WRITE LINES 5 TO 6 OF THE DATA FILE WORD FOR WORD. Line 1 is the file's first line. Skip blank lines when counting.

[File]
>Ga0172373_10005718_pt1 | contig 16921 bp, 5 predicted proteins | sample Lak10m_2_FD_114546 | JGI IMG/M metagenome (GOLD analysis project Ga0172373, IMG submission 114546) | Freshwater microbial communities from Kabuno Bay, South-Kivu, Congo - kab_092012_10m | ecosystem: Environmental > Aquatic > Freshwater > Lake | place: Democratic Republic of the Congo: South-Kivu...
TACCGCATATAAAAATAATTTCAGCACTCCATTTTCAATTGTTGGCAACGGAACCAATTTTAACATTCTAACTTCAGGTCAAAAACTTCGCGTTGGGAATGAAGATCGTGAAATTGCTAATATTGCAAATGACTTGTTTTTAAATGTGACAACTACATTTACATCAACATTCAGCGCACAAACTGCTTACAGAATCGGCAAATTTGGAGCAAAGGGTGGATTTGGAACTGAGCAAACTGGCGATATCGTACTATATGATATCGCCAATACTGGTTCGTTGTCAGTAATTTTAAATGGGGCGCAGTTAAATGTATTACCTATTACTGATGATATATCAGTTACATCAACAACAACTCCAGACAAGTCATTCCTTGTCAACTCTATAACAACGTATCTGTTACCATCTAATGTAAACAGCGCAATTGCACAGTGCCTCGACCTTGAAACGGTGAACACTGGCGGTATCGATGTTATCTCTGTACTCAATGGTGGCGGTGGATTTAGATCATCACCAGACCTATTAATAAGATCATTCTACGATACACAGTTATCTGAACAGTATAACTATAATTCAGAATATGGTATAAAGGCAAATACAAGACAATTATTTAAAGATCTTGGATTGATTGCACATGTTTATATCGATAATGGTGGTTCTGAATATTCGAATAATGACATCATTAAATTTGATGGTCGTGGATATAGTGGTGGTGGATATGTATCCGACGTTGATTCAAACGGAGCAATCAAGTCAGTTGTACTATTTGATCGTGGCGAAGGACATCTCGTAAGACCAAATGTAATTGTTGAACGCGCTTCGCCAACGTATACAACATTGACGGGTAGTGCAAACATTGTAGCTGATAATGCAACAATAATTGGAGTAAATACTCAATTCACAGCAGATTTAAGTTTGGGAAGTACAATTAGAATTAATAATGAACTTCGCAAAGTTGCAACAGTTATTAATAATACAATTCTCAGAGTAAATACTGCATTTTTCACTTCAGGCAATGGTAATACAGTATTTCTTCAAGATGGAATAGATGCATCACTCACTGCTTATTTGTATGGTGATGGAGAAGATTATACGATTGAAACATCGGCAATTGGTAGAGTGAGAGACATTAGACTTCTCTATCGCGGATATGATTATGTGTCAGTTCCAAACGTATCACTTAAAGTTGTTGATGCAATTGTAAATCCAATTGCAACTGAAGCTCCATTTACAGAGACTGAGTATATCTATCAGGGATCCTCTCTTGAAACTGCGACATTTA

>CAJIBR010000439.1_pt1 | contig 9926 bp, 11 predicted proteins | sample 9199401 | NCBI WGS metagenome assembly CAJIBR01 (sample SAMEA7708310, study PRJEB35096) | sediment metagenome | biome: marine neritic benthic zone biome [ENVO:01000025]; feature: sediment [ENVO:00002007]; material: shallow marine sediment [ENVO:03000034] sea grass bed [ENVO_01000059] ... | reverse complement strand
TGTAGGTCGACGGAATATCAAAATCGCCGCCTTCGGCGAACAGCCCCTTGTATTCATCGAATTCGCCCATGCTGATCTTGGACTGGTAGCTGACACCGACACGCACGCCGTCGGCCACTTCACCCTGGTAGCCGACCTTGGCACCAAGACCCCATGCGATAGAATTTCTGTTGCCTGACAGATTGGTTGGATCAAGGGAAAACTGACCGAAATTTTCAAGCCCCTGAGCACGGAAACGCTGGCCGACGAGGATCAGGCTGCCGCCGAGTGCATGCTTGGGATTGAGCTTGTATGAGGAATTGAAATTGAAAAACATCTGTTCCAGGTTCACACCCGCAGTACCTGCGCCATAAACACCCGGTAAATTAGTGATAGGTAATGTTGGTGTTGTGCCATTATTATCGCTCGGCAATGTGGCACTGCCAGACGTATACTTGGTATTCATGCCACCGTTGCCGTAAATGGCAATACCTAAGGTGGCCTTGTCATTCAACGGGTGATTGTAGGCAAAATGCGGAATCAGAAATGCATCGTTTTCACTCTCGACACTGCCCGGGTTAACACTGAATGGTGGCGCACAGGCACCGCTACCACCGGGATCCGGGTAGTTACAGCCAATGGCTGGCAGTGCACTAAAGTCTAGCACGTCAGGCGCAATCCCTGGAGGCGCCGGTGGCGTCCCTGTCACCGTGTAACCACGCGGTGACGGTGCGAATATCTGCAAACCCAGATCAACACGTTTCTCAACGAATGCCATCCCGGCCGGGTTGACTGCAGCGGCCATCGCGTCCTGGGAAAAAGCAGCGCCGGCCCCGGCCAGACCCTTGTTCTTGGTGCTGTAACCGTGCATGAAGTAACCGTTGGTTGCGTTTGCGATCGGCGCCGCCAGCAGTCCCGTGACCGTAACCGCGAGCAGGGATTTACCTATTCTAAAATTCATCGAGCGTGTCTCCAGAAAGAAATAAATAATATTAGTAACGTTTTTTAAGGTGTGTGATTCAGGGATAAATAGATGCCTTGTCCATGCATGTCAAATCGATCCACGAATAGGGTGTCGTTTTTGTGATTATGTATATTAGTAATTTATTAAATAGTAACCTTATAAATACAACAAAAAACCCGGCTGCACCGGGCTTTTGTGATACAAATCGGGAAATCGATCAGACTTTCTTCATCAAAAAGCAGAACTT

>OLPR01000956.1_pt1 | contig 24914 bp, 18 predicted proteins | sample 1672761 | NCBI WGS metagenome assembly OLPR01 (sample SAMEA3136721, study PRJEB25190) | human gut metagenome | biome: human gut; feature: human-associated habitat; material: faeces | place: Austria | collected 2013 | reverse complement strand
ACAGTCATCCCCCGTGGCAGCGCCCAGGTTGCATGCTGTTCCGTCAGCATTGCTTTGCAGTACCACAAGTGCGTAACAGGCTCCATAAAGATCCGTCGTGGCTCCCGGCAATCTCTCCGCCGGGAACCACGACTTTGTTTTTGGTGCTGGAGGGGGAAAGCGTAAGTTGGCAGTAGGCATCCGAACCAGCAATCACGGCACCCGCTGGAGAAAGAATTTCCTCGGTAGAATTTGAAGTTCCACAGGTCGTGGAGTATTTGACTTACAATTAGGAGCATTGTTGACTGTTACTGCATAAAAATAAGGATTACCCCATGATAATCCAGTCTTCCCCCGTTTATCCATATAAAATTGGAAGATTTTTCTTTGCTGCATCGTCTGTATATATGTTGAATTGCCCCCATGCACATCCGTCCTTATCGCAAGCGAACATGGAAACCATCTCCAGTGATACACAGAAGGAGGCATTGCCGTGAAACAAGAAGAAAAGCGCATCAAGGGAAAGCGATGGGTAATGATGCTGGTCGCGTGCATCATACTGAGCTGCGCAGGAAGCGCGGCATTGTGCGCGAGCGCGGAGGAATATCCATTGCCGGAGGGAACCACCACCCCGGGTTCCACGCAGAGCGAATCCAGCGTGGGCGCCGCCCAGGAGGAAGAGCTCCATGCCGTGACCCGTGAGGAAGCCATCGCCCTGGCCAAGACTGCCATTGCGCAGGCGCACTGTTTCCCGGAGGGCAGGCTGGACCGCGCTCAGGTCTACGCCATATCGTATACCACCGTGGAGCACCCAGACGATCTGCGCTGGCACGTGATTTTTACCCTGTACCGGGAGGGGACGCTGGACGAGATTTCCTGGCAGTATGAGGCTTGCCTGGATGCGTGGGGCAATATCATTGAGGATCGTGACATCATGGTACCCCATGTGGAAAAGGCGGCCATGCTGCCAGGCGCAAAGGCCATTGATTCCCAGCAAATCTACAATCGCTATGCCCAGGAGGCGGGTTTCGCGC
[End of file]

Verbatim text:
>OLPR01000956.1_pt1 | contig 24914 bp, 18 predicted proteins | sample 1672761 | NCBI WGS metagenome assembly OLPR01 (sample SAMEA3136721, study PRJEB25190) | human gut metagenome | biome: human gut; feature: human-associated habitat; material: faeces | place: Austria | collected 2013 | reverse complement strand
ACAGTCATCCCCCGTGGCAGCGCCCAGGTTGCATGCTGTTCCGTCAGCATTGCTTTGCAGTACCACAAGTGCGTAACAGGCTCCATAAAGATCCGTCGTGGCTCCCGGCAATCTCTCCGCCGGGAACCACGACTTTGTTTTTGGTGCTGGAGGGGGAAAGCGTAAGTTGGCAGTAGGCATCCGAACCAGCAATCACGGCACCCGCTGGAGAAAGAATTTCCTCGGTAGAATTTGAAGTTCCACAGGTCGTGGAGTATTTGACTTACAATTAGGAGCATTGTTGACTGTTACTGCATAAAAATAAGGATTACCCCATGATAATCCAGTCTTCCCCCGTTTATCCATATAAAATTGGAAGATTTTTCTTTGCTGCATCGTCTGTATATATGTTGAATTGCCCCCATGCACATCCGTCCTTATCGCAAGCGAACATGGAAACCATCTCCAGTGATACACAGAAGGAGGCATTGCCGTGAAACAAGAAGAAAAGCGCATCAAGGGAAAGCGATGGGTAATGATGCTGGTCGCGTGCATCATACTGAGCTGCGCAGGAAGCGCGGCATTGTGCGCGAGCGCGGAGGAATATCCATTGCCGGAGGGAACCACCACCCCGGGTTCCACGCAGAGCGAATCCAGCGTGGGCGCCGCCCAGGAGGAAGAGCTCCATGCCGTGACCCGTGAGGAAGCCATCGCCCTGGCCAAGACTGCCATTGCGCAGGCGCACTGTTTCCCGGAGGGCAGGCTGGACCGCGCTCAGGTCTACGCCATATCGTATACCACCGTGGAGCACCCAGACGATCTGCGCTGGCACGTGATTTTTACCCTGTACCGGGAGGGGACGCTGGACGAGATTTCCTGGCAGTATGAGGCTTGCCTGGATGCGTGGGGCAATATCATTGAGGATCGTGACATCATGGTACCCCATGTGGAAAAGGCGGCCATGCTGCCAGGCGCAAAGGCCATTGATTCCCAGCAAATCTACAATCGCTATGCCCAGGAGGCGGGTTTCGCGC